My third grade teacher, Marie Peithman, received me for exactly who I was. She was a breath of fresh air after a second grade tyrant who made me stand on tiptoes with my nose in a chalk-drawn circle on the board, just for talking. Mrs. Peithman was kind, and had appropriately high expectations. I remember feeling a sense of freedom to let my creativity flow, through projects such as a miniature Mardi Gras float. For years I kept a set of pink elephants made from sawdust clay, as well as a clothespin doll that belonged to the Mardi Gras float. In hindsight, I believe she recognized that I was a free spirit and gave me to space to be myself. She had her boundaries on that, however. The most memorable example was with cursive handwriting. Being a lefty, I turned my hand so the letters leaned the same way as those of my right-handed classmates. She even went so far as putting a piece of tape at a diagonal across my desk as a guide for hand placement. On more than one occasion, I recall ripping the tape off. Each time, it was persistently replaced. Mrs. Peithman’s kindness far outweighed her insistence on correct cursive hand placement, and to this day if I had to choose a favorite childhood teacher, it would be her. I’ve thought of her lately as we celebrate Teacher Appreciation Week.
In the past seven weeks my appreciation for our Seed teachers has sky-rocketed. In mid-March we closed the Seed due to COVID-19, and in a matter of a few days they had to put together an entirely new approach to teaching that involved a lot of technology. There was a steep learning curve for awhile, and gradually we’ve settled into a routine. An incredible amount of planning and preparation goes into sustaining this approach to learning, often with little feedback or response. Yet the teachers keep offering lessons, activities and experiences for children, hoping that pieces of it will resonate with some or all students. I continue to be impressed with the passion, kindness, and devotion to teaching that each of our staff members exhibits.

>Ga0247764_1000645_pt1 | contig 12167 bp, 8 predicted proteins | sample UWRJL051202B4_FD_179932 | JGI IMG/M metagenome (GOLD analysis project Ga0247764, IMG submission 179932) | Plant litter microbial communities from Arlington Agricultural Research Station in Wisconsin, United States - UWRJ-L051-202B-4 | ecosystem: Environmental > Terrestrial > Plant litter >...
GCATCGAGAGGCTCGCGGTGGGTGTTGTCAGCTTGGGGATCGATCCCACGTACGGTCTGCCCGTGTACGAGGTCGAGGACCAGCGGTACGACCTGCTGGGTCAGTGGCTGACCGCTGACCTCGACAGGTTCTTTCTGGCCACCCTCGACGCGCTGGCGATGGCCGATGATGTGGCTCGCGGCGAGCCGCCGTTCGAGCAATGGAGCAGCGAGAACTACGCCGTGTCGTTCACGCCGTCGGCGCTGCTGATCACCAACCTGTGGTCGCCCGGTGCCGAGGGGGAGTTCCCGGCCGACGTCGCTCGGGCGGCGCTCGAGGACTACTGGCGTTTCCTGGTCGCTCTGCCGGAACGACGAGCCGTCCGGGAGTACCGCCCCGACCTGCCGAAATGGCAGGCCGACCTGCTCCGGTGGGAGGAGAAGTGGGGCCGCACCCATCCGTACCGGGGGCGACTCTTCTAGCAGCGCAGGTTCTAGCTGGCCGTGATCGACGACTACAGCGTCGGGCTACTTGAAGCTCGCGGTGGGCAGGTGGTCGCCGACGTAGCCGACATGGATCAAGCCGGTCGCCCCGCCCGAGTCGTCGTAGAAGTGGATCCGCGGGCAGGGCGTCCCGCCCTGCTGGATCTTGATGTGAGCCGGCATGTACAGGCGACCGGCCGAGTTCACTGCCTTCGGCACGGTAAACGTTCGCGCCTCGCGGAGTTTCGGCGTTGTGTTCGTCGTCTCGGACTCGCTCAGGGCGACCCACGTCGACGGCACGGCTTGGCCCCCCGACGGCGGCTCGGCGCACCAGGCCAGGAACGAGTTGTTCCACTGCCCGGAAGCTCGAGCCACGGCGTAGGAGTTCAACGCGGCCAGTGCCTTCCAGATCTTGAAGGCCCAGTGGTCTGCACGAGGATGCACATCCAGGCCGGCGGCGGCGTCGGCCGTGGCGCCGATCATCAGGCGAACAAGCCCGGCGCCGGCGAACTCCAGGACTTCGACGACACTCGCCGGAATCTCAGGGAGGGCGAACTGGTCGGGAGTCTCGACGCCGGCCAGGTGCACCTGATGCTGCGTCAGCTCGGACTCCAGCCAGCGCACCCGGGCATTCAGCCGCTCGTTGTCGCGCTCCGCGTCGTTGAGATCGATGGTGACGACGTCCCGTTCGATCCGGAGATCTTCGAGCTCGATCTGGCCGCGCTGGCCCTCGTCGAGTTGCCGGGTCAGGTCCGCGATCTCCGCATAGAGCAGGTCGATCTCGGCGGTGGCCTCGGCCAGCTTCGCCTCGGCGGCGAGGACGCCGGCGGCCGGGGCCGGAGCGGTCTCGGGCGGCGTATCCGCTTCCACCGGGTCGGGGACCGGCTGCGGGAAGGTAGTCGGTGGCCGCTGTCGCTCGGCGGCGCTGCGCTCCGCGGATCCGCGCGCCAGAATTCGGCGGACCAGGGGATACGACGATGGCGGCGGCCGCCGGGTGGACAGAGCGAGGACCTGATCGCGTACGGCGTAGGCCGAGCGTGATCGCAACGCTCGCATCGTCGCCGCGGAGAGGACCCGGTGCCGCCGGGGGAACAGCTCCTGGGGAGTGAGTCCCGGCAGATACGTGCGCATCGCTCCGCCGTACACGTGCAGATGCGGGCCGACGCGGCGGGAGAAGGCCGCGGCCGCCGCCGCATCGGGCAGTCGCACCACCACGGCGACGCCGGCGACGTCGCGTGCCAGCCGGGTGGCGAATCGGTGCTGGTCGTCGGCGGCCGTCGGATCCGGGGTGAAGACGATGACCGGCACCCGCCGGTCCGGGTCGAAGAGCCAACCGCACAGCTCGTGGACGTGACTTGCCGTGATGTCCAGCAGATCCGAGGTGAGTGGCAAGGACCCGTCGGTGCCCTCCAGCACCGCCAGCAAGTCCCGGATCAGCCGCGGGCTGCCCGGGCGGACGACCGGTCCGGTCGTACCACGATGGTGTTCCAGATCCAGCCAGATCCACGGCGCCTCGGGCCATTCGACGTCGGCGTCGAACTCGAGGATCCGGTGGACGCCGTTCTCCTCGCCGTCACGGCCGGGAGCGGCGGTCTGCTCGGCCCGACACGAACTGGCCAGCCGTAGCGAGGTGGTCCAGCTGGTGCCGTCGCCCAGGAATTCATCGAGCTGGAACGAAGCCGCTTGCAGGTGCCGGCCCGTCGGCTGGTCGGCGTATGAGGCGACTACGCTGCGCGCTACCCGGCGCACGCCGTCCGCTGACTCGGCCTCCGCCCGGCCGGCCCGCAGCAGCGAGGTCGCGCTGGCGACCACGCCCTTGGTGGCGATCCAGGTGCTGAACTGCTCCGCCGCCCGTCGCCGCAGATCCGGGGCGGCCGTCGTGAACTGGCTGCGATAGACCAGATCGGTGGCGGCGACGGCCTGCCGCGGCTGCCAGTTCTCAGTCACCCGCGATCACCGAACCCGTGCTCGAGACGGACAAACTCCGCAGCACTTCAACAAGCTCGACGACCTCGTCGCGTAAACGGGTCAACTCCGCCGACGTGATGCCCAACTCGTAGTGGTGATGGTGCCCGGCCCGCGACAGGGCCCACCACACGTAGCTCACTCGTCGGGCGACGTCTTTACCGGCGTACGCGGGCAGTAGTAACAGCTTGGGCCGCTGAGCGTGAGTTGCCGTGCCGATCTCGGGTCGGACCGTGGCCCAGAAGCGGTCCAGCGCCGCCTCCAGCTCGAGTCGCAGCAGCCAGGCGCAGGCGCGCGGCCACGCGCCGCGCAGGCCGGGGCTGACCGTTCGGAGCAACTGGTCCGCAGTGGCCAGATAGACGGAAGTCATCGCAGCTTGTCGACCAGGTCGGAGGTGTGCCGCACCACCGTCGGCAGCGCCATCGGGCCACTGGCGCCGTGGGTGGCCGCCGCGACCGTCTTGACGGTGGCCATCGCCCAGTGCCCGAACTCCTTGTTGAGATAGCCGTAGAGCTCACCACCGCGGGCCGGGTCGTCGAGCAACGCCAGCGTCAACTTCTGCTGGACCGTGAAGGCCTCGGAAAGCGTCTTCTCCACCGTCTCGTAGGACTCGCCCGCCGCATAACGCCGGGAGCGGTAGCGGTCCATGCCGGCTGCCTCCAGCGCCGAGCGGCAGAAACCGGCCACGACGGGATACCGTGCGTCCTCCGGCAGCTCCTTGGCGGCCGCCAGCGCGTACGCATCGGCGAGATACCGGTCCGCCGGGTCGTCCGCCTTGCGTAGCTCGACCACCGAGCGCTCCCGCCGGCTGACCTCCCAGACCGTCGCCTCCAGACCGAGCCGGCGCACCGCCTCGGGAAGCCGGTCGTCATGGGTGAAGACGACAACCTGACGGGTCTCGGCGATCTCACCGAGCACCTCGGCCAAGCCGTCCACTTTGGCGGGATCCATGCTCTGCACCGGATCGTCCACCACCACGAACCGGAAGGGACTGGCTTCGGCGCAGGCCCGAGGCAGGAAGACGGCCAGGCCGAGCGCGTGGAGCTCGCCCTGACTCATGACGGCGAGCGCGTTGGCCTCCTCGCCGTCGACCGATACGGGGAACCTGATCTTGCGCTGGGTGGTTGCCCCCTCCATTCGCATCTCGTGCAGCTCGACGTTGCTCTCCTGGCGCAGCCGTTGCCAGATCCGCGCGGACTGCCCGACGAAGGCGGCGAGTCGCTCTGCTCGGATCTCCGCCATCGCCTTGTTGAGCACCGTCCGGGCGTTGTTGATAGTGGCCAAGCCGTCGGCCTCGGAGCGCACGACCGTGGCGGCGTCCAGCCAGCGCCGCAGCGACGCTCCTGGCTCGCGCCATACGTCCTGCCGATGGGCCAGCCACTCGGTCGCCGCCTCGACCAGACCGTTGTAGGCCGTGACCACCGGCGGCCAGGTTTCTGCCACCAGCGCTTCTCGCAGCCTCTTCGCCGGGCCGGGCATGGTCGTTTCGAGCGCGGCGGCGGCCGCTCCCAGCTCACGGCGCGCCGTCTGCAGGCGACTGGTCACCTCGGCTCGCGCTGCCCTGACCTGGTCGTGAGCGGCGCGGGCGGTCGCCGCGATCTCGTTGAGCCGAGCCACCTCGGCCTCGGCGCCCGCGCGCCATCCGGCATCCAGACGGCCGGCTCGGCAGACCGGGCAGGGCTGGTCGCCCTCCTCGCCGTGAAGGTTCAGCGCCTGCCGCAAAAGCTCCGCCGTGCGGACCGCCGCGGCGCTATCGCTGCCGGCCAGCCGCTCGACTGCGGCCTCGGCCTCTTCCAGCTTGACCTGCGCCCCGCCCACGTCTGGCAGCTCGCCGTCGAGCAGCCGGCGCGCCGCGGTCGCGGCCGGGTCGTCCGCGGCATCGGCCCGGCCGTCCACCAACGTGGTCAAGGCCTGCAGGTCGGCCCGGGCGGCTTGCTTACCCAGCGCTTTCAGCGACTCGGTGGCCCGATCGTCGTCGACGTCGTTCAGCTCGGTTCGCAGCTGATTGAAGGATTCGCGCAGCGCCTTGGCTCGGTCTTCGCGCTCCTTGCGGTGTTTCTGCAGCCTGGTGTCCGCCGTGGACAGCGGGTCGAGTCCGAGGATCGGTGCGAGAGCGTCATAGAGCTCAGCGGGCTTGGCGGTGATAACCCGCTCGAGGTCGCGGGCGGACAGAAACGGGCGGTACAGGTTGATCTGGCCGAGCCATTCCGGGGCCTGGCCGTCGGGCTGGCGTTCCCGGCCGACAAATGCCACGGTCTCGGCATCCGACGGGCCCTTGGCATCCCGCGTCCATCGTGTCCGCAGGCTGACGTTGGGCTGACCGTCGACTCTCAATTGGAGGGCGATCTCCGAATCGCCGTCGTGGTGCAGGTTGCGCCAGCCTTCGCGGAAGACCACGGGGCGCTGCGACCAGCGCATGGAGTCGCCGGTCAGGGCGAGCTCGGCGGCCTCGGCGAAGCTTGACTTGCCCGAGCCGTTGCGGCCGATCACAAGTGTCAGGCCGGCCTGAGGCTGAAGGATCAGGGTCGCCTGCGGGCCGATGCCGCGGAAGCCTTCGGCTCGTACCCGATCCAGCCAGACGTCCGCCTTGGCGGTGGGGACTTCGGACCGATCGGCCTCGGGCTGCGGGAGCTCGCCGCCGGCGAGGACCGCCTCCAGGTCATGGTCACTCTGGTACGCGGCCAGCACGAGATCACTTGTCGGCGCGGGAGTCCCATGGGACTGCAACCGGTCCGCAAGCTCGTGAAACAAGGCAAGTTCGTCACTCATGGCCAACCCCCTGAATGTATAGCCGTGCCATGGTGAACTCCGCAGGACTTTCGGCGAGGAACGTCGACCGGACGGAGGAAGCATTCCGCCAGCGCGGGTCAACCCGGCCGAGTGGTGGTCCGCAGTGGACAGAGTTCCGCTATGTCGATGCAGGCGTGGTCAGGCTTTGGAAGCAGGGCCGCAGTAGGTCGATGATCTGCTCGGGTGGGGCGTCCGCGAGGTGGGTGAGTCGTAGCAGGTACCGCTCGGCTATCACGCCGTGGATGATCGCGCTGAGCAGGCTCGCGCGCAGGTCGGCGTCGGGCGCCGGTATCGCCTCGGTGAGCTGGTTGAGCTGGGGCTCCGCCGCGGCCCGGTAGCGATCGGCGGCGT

In a recent interview, Krista Tippett had this to say: “But, like so much else about this moment, I think the best we can do is try, in the moments when it’s not all too much…to think about what we’re learning. And to let that have its place in us. Again, poetry may be a way to anchor that so that we let these experiences, also, flow into what I do think is our ongoing evolution of learning, relearning, again, to be more whole within ourselves and with each other.” What I’ve learned from this time is that teachers, in their own ways, are front line responders. The work is often unseen, except when it comes forth in an exchange with students. It is a selfless profession, with the well-being of students at the forefront. More than anything, it is a path of love that is expressed in all kinds of ways. I have witnessed this over and over in the past month and a half as our teachers have responded to the present situation.
Today I found this quote from Robert Frost that describes our work as Seed teachers so accurately: “I am not a teacher; I’m an awakener.” What this implies is that the teacher sees the student and recognizes his/her potential. My third grade teacher was an awakener, and each teacher at the Seed is as well. It’s been this way since the school began, and these challenging times have brought this quality to the forefront. As we move forward, returning to our new version of normal, I’m certain all of the teacher-awakeners will discover new ways to help children make the best of this collective experience. The timing of Teacher Appreciation Week couldn’t be better. It’s given me a chance to reflect on the many teachers who have shaped my life, including Marie Peithman. I hope you will take some time to do the same for yourselves and your children.